An endoscope is a medical device containing a flexible tube, a light, and a camera. It is used by expert physicians to look inside the digestive tract. Endoscopy allows the physician to examine the lining of the gastrointestinal (GI) tract, which includes the esophagus, stomach, duodenum, colon, and rectum. The physician controls the movement of the flexible tube using the endoscopy handle.
Colonoscopy is a procedure that enables a physician (usually a gastroenterologist) to directly image and examine the entire colon. It is effective in the diagnosis and/or evaluation of various GI disorders (e.g. colon polyps, colon cancer, diverticulosis, inflammatory bowel disease, bleeding, change in bowel habits, abdominal pain, obstruction, and abnormal X-rays or CT scans) as well as in providing therapy (for example, removal of polyps or control of bleeding). It is also used for screening for colon cancer. A key advantage of this technique is that it allows both imaging of abnormal findings and also therapy or removal of these lesions during the same examination. This procedure is particularly helpful for identification and removal of precancerous polyps.
A gastroenterologist is a specialist in gastrointestinal diseases and has received special training in colonoscopy. Gastroenterologists perform more colonoscopies by far than any other specialty. Non-gastroenterologists are five times more likely to miss colorectal cancer during colonoscopy than Gastroenterologists.
Proper training in colonoscopy is necessary not only to increase the chance that the procedure can be completed and any necessary treatments applied but also to be sure that abnormal results can be properly interpreted.
The American Society for Gastrointestinal Endoscopy recommends that persons performing colonoscopy complete a fellowship program in gastroenterology or receive training in colonoscopy during a surgical residency.
Experienced colonoscopists reach the very beginning of the large intestine (the cecum) in more than 90% of cases and in more than 95% of patients who are undergoing screening. Screening is the process of checking people who have no symptoms of colon polyps and cancer.
The term “endoscopy” refers to a special technique for looking inside a part of the body. “Upper GI” is the portion of the gastrointestinal tract that includes the esophagus, the stomach, and the duodenum which is the beginning of the small intestine. The esophagus carries food from the mouth for digestion in the stomach and small intestine. EGD is a procedure performed by a gastroenterologist, a well-trained specialist who uses the endoscope to diagnose and, in some cases, treat problems of the upper digestive system.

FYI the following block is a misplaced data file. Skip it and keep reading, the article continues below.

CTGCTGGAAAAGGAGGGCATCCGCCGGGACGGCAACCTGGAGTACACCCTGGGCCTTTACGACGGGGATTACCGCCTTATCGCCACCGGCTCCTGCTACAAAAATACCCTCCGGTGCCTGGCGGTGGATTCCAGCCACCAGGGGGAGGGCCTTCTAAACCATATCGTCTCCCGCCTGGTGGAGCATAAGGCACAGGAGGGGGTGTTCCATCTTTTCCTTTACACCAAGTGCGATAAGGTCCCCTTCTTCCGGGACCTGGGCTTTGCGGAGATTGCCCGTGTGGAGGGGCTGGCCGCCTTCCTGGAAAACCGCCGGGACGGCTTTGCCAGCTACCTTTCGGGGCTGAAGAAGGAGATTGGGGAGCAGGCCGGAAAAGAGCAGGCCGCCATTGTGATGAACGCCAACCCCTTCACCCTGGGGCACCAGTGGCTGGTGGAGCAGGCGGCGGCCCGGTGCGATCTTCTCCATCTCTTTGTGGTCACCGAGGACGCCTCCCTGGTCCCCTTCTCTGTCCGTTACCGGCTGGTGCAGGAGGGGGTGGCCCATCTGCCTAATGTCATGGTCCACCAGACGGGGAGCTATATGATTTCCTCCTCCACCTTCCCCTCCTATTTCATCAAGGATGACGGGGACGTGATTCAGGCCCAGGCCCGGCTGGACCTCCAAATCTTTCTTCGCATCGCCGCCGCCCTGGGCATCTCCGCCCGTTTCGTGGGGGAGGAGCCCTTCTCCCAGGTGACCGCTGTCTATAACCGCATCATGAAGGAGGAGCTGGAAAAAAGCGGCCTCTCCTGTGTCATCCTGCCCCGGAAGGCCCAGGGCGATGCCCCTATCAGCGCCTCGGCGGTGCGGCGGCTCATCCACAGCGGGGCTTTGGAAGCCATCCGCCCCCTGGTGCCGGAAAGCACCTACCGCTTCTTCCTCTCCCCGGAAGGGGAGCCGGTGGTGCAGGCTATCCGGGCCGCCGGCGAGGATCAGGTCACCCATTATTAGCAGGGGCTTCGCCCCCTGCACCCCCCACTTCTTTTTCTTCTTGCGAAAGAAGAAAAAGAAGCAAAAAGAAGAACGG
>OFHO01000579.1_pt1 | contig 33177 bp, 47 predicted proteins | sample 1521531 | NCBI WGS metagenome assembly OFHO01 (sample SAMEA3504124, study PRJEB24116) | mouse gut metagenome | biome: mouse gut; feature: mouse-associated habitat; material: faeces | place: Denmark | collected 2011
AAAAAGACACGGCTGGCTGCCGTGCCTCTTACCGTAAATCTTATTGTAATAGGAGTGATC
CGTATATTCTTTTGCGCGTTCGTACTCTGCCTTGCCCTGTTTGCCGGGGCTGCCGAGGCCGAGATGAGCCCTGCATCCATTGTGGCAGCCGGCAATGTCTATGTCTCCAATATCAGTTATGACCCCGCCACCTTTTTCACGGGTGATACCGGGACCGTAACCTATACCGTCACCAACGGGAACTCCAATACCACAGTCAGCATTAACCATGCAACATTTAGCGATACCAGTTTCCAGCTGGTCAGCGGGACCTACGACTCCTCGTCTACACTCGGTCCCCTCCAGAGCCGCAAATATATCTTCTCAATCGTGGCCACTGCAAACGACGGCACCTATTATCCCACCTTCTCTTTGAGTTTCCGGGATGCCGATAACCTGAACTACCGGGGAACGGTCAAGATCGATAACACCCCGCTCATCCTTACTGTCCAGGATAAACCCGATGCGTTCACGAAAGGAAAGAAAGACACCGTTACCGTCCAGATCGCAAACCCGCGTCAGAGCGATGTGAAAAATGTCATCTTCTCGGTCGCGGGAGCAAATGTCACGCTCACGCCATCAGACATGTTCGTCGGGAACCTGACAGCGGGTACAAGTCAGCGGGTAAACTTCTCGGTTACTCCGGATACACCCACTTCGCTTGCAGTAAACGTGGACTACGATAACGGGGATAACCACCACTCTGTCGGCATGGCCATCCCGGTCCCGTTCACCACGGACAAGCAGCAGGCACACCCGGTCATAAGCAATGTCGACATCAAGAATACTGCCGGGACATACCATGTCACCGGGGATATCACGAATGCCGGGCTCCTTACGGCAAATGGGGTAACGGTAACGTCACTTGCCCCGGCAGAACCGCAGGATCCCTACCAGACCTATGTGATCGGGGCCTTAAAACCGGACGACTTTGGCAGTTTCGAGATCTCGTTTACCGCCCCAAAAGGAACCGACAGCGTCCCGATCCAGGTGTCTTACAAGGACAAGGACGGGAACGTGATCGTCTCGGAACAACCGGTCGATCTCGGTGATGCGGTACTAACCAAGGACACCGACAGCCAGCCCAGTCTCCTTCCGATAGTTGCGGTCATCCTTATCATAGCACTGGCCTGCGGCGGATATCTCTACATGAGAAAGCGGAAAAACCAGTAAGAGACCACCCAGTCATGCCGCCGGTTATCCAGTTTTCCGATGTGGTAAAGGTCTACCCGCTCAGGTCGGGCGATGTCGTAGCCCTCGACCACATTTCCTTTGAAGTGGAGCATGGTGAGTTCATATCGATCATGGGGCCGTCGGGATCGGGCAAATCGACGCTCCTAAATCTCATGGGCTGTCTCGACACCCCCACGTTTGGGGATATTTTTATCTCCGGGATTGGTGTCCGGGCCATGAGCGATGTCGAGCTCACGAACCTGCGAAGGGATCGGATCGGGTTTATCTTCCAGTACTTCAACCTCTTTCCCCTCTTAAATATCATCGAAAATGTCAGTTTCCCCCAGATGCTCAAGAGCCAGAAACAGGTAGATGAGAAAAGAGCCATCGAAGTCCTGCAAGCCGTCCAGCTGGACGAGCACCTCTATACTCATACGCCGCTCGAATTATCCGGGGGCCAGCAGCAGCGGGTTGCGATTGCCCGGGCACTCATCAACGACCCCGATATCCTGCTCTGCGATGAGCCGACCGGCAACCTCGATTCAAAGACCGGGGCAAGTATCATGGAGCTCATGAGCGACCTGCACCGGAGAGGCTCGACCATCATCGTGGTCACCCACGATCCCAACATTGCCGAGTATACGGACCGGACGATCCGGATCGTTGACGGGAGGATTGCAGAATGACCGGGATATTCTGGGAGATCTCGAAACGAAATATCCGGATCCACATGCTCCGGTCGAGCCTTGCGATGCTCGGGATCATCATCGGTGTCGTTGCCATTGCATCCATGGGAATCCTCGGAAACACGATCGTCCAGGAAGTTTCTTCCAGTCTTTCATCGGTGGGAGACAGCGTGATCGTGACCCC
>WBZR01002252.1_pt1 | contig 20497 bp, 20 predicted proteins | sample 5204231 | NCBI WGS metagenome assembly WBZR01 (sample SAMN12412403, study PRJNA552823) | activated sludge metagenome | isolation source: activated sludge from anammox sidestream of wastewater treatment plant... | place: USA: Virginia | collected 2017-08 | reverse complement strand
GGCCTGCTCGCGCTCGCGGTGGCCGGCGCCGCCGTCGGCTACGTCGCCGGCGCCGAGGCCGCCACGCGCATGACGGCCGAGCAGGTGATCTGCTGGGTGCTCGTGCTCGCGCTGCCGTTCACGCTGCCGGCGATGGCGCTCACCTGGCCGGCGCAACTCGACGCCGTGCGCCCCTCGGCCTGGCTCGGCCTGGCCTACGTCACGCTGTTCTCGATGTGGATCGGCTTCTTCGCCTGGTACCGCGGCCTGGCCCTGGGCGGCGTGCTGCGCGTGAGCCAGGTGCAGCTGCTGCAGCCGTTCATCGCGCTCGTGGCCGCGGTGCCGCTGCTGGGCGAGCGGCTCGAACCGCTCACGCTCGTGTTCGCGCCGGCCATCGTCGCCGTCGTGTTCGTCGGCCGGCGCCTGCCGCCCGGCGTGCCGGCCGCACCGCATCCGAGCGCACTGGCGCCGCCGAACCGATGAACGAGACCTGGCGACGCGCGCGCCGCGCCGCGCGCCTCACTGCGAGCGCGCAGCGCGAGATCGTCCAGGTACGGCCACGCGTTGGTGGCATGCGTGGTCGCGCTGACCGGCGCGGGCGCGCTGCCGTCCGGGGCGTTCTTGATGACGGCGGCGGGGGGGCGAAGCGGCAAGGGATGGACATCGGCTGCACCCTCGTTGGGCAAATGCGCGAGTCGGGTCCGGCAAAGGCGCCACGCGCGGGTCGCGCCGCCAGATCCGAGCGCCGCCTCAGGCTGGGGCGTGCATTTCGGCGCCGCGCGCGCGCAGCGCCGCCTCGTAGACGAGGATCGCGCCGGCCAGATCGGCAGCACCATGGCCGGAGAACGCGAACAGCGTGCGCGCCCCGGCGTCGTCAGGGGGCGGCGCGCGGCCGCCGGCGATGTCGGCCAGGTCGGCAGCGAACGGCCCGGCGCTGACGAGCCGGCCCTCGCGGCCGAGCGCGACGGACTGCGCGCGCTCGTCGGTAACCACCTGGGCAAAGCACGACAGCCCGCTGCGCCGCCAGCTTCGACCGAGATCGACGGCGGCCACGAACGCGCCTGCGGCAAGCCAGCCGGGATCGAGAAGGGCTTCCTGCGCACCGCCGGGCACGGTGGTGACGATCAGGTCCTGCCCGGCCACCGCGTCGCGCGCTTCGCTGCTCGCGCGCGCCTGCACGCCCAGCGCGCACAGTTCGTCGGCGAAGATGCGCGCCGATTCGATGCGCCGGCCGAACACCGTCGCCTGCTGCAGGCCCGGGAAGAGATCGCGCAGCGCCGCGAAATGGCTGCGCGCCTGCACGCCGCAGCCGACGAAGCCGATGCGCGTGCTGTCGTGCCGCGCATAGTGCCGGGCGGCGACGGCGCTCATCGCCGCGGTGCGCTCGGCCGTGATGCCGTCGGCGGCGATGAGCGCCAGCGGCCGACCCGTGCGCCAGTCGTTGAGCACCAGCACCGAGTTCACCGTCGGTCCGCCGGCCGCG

The endoscope is a long, thin, flexible tube with a tiny video camera and light on the end. By adjusting the various controls on the endoscope, the gastroenterologist can safely guide the instrument to carefully examine the inside lining of the upper digestive system. The high-quality picture from the endoscope is shown on a TV monitor; it gives a clear, detailed view. In many cases, EGD is a more precise examination than X-ray studies. EGD can be helpful in the evaluation or diagnosis of various problems, including difficult or painful swallowing, abdominal pain, bleeding ulcers, and tumors. Tiny instruments can be passed through an opening in the endoscope to obtain tissue samples, coagulate (stop) bleeding sites, dilate or stretch a narrowed area, or perform other treatments.
Regardless of why upper GI endoscopy has been recommended for you, there are important steps you can take to prepare for and participate in the procedure.
First, be sure to give a complete list of all the medicines you are taking—including any over-the-counter medications and natural supplements—and any allergies to drugs or other substances. Your medical team will also want to know if you have heart, lung, or other medical conditions that may need special attention before, during, or after an EGD. It is important they know if you are taking diabetic medications or anticoagulants (blood thinners) or have bleeding or clotting problems.
Helicobacter Pylori (H Pylori) testing is especially performed in patients suspected of having gastritis, gastric ulcers, and duodenal ulcers. The test measures active H. Pylori infection.
Your gastroenterologist might rely on a Urea Breath Test (UBT) to test for the presence of H. Pylori. "If an infection is present then the bacterium's urease enzyme breaks down urea in the stomach releasing carbon dioxide and ammonia". This test is used for the initial diagnosis and post-treatment monitoring of H Pylori infection in the stomach. The test should only be performed 14 days after stopping acid-reducing medication (proton pump inhibitors) or 28 days after stopping antibiotic treatment. The Breath Tek UBT kit is for administration by a health care professional, as prescribed by a physician.